Renovators Swear by This Pendant Light Hack
No need to call an electrician.
Published Jan 9, 2021 1:00 AM
The tiniest tweak can throw your light setup off balance. Perhaps you decided to scoot the dining table a little to the right, as designer Jaclyn Peters did. Maybe you shifted the opening of a doorframe, as did Cathy Poshusta. When you disrupt the layout of a room that was designed around an existing pendant, the only way back to symmetry is to call an electrician and re-hardwire the fixture in a new location. Right? Wrong.
Poshusta guesses calling in an electrician to rewire her laundry room would have cost anywhere between $300 and $600. It’s understandable that she and her husband decided not to cut a giant hole in their gorgeous beadboard ceilings and, instead, swag the thing themselves for $13 (the cost of their brass ceiling hanger). Hanging a light off-center from its junction box is a good excuse to refresh your space. (Renters, take note: You can easily pull off this same relaxed approach with a plug-in version.) Poshusta breaks down the full how-to on her blog, but here are three crucial steps worth jotting down.
Step 1: Figure Out the Right Height
It’s as easy as holding up a tape measure and eyeballing how far down from the ceiling you want the fixture to hang (it’s helpful if you have another person around for this part). Poshusta and her husband found their sweet spot at 36 inches from their 10-foot ceilings, but that’s not to say you couldn’t go way lower. Lynda Gardener, the designer behind the Estate Trentham, brought an oversize industrial lantern all the way down to the sofa in a sitting room, giving herself enough slack on the rope cord to add a charming loop at the top.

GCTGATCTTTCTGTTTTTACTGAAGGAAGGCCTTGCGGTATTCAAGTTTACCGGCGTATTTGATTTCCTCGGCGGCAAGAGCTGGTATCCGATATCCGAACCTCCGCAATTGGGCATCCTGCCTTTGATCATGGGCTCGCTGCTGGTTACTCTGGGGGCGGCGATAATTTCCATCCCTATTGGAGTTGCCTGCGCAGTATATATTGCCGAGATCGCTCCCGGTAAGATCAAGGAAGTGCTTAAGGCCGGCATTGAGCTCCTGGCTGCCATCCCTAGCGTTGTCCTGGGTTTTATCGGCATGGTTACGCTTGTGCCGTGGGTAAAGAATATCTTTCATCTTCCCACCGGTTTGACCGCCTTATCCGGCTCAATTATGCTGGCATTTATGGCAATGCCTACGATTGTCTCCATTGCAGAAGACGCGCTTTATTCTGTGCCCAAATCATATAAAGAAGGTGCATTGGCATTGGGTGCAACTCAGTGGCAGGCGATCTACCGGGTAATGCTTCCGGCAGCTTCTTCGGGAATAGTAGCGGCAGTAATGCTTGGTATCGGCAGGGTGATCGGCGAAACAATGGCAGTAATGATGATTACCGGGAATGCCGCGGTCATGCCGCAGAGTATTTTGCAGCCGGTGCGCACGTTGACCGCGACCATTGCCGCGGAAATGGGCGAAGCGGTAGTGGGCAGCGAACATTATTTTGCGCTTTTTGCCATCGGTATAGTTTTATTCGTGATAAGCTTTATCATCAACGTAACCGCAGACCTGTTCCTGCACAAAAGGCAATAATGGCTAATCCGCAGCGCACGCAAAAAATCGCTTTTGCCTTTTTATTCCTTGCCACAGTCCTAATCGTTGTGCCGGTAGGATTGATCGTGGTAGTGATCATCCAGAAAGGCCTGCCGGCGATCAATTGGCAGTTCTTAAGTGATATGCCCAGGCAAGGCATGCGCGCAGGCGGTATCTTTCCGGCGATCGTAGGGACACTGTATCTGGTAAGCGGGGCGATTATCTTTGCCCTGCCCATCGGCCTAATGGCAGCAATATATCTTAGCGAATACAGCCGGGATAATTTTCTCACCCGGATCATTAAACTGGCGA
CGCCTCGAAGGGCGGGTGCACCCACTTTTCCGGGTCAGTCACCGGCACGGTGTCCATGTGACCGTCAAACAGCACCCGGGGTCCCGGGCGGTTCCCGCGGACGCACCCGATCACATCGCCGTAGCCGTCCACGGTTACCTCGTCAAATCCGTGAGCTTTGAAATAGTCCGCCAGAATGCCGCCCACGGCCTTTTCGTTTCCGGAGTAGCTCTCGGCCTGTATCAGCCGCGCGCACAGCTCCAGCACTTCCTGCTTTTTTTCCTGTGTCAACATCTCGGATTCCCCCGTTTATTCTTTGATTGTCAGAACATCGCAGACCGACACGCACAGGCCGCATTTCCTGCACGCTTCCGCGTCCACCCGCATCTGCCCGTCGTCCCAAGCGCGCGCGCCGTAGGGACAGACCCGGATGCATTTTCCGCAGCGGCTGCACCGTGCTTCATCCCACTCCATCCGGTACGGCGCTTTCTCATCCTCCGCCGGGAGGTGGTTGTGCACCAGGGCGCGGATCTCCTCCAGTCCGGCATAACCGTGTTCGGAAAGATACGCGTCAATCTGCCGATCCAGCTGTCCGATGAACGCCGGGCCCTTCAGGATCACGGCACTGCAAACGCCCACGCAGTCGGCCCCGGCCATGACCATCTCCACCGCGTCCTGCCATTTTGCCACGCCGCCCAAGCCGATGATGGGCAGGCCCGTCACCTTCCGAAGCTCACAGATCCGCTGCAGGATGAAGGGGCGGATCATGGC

Step 2: Customize Your Chain
In order for her chain to have enough give, Poshusta gave herself an extra 2 feet of wiggle room to play with, so thetotal length came to 60 inches. “It depends on how far away your junction box is and how much chain you want to drape,” she explains. If you’d rather not see the wiring wrapped around the chain, check out Diane Keaton’s first-ever lighting collection, which features both pre-hardwired chains and ropes.
Step 3: Install the Hook
Pre-drill a small hole in the ceiling where you want to suspend the light. In Poshusta’s case, she was able to simply twist in the hook by hand (she was confident that the solid-wood ceilings were strong enough to support the fixture), but most likely you’ll want to secure it with a screw anchor. A+ for asymmetry.